That’s the theological explanation of why suffering is at the center of our story as Christians – that Christ takes on human suffering and thereby redeems it. But what does that mean for us? What does it really mean for us today that such a story – one of betrayal and heartbreak and injustice and suffering and death – is at the center of our faith?

It means that the gospel is sturdy enough to handle your biggest trials, to absorb all your deepest darkness, to take them all and throw them at the foot of the cross. It means that there is no problem or trial or suffering or failure that falls outside of the scope of the gospel of Jesus Christ. It means that wherever you are and whatever you are going through, God has been there already. He has been there before you. He knows what it is to be rejected, to be scorned, to be subjected to injustice, to violence. He knows what it is like to have his heart be broken. And because he has been there, he knows how to lead you through it, beyond it, to the life that is on the other side of that suffering.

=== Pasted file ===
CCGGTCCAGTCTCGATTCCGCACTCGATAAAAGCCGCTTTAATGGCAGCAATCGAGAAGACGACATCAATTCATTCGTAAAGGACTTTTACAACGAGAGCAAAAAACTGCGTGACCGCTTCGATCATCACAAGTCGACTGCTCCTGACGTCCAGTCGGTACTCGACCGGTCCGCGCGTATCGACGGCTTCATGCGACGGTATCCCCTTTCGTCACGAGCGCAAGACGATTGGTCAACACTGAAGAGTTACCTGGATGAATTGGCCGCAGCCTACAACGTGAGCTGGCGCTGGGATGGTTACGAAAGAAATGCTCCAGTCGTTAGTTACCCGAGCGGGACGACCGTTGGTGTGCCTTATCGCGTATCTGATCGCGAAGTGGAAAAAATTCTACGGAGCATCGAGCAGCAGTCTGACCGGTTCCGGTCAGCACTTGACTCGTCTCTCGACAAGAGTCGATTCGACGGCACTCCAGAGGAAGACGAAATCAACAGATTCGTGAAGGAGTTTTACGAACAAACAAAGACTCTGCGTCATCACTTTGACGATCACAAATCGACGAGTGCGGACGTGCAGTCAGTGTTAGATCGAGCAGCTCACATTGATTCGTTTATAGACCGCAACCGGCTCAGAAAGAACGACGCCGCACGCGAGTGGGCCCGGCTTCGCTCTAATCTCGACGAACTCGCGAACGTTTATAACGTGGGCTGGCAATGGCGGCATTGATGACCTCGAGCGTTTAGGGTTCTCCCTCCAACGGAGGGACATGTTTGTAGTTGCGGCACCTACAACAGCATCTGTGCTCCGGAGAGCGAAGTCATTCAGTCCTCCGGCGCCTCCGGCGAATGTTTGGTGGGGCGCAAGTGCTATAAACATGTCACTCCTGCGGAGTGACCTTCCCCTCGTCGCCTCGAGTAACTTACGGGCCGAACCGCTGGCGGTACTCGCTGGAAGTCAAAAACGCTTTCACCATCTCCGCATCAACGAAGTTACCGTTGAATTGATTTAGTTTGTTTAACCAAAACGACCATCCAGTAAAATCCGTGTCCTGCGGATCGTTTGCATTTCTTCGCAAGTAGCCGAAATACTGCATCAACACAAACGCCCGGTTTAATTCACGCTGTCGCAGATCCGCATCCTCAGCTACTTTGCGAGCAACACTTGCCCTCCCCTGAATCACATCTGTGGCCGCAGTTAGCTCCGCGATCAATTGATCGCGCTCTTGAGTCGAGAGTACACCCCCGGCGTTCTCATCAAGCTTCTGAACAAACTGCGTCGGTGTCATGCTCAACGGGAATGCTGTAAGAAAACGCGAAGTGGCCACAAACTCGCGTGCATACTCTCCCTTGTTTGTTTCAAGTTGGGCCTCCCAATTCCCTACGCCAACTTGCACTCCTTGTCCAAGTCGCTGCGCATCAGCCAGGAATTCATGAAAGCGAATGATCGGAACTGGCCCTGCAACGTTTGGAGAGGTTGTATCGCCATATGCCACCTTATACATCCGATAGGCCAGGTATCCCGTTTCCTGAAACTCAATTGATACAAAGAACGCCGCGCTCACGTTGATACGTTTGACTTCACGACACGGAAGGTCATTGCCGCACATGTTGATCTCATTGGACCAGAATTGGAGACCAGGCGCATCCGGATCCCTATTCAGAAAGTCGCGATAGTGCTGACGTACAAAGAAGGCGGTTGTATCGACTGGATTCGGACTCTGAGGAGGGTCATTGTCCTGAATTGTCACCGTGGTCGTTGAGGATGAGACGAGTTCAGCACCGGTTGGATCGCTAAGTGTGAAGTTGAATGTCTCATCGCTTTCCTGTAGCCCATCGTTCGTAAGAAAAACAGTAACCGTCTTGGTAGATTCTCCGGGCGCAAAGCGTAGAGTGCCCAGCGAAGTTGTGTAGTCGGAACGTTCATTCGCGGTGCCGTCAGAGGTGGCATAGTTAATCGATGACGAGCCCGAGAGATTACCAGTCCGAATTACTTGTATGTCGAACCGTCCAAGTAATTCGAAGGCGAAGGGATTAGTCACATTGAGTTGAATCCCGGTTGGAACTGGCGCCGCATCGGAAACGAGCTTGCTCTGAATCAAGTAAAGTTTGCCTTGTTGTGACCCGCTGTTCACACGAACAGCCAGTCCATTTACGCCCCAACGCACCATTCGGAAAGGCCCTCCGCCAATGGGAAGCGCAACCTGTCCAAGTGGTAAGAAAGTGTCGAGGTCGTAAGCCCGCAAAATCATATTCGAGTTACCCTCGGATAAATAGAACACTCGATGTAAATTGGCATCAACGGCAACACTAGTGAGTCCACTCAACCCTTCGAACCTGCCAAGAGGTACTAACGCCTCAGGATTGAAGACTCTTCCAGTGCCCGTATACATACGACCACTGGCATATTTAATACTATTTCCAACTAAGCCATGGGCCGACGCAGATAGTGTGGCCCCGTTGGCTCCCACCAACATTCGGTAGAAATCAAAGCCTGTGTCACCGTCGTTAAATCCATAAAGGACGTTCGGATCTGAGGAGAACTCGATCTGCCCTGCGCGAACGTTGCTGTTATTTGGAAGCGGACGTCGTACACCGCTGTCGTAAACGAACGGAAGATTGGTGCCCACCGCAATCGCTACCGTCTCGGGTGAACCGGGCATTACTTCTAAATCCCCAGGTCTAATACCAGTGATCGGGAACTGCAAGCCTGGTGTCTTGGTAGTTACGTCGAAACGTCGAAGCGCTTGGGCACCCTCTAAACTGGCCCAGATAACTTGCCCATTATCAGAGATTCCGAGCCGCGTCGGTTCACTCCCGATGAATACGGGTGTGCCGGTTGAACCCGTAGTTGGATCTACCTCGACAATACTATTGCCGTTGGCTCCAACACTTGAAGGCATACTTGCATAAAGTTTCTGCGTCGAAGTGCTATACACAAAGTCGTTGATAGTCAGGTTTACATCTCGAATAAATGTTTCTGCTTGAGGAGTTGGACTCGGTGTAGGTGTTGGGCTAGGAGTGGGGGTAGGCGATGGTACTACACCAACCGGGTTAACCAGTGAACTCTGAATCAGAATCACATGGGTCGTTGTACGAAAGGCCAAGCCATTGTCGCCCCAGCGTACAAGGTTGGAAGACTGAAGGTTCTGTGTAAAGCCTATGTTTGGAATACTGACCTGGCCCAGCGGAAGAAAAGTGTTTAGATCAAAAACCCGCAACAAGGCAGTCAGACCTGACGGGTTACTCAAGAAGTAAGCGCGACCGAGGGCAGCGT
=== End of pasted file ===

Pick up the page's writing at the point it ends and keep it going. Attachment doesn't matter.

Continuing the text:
Tonight we remember that Last Supper, that First Eucharist, that first time Jesus held the bread and wine and told his disciples that they were to now become signs of his suffering love. Every time we celebrate the Eucharist, God offers us those signs of Christ’s suffering, the broken bread and the poured out wine. In those elements, we meet again the suffering Savior of whom Isaiah wrote, who says to us tonight:

Surely I took up your pain and bore your suffering,
I was pierced for your transgressions,
I was crushed for your iniquities;
the punishment that brought you peace was on me,
and by my wounds you are healed.

The Rev. Sarah Puryear is an Episcopal priest who served most recently at St. George’s Episcopal Church in Nashville, where this sermon was preached on Maundy Thursday 2012.